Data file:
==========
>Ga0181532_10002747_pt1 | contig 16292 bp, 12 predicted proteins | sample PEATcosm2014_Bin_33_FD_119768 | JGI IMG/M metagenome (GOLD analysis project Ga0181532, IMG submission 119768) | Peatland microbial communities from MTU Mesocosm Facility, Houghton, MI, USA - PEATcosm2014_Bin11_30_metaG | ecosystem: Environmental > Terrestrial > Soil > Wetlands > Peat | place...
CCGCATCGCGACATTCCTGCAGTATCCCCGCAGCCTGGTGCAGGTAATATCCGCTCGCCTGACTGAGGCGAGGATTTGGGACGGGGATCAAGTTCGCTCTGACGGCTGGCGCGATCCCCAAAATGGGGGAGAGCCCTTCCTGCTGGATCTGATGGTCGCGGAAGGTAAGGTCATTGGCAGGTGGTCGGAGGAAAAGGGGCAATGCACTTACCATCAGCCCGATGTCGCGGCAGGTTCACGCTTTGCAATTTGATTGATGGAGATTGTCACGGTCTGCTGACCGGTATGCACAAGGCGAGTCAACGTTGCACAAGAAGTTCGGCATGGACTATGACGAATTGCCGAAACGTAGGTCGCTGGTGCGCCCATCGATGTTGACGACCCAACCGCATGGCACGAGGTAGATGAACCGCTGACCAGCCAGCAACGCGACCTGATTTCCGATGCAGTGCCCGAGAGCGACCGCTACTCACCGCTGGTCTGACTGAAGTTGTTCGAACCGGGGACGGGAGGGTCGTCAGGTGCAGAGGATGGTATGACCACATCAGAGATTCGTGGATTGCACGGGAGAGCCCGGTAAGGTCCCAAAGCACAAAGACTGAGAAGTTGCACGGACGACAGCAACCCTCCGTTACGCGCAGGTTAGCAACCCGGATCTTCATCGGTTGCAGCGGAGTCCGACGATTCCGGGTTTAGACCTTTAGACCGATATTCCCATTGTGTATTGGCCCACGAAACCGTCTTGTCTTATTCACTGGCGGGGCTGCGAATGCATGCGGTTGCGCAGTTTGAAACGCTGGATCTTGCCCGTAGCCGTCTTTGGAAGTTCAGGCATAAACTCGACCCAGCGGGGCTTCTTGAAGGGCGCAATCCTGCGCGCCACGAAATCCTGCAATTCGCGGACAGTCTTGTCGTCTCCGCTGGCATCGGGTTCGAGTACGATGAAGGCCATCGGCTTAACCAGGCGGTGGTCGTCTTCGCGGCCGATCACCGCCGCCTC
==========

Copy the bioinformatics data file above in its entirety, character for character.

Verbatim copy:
>Ga0181532_10002747_pt1 | contig 16292 bp, 12 predicted proteins | sample PEATcosm2014_Bin_33_FD_119768 | JGI IMG/M metagenome (GOLD analysis project Ga0181532, IMG submission 119768) | Peatland microbial communities from MTU Mesocosm Facility, Houghton, MI, USA - PEATcosm2014_Bin11_30_metaG | ecosystem: Environmental > Terrestrial > Soil > Wetlands > Peat | place...
CCGCATCGCGACATTCCTGCAGTATCCCCGCAGCCTGGTGCAGGTAATATCCGCTCGCCTGACTGAGGCGAGGATTTGGGACGGGGATCAAGTTCGCTCTGACGGCTGGCGCGATCCCCAAAATGGGGGAGAGCCCTTCCTGCTGGATCTGATGGTCGCGGAAGGTAAGGTCATTGGCAGGTGGTCGGAGGAAAAGGGGCAATGCACTTACCATCAGCCCGATGTCGCGGCAGGTTCACGCTTTGCAATTTGATTGATGGAGATTGTCACGGTCTGCTGACCGGTATGCACAAGGCGAGTCAACGTTGCACAAGAAGTTCGGCATGGACTATGACGAATTGCCGAAACGTAGGTCGCTGGTGCGCCCATCGATGTTGACGACCCAACCGCATGGCACGAGGTAGATGAACCGCTGACCAGCCAGCAACGCGACCTGATTTCCGATGCAGTGCCCGAGAGCGACCGCTACTCACCGCTGGTCTGACTGAAGTTGTTCGAACCGGGGACGGGAGGGTCGTCAGGTGCAGAGGATGGTATGACCACATCAGAGATTCGTGGATTGCACGGGAGAGCCCGGTAAGGTCCCAAAGCACAAAGACTGAGAAGTTGCACGGACGACAGCAACCCTCCGTTACGCGCAGGTTAGCAACCCGGATCTTCATCGGTTGCAGCGGAGTCCGACGATTCCGGGTTTAGACCTTTAGACCGATATTCCCATTGTGTATTGGCCCACGAAACCGTCTTGTCTTATTCACTGGCGGGGCTGCGAATGCATGCGGTTGCGCAGTTTGAAACGCTGGATCTTGCCCGTAGCCGTCTTTGGAAGTTCAGGCATAAACTCGACCCAGCGGGGCTTCTTGAAGGGCGCAATCCTGCGCGCCACGAAATCCTGCAATTCGCGGACAGTCTTGTCGTCTCCGCTGGCATCGGGTTCGAGTACGATGAAGGCCATCGGCTTAACCAGGCGGTGGTCGTCTTCGCGGCCGATCACCGCCGCCTC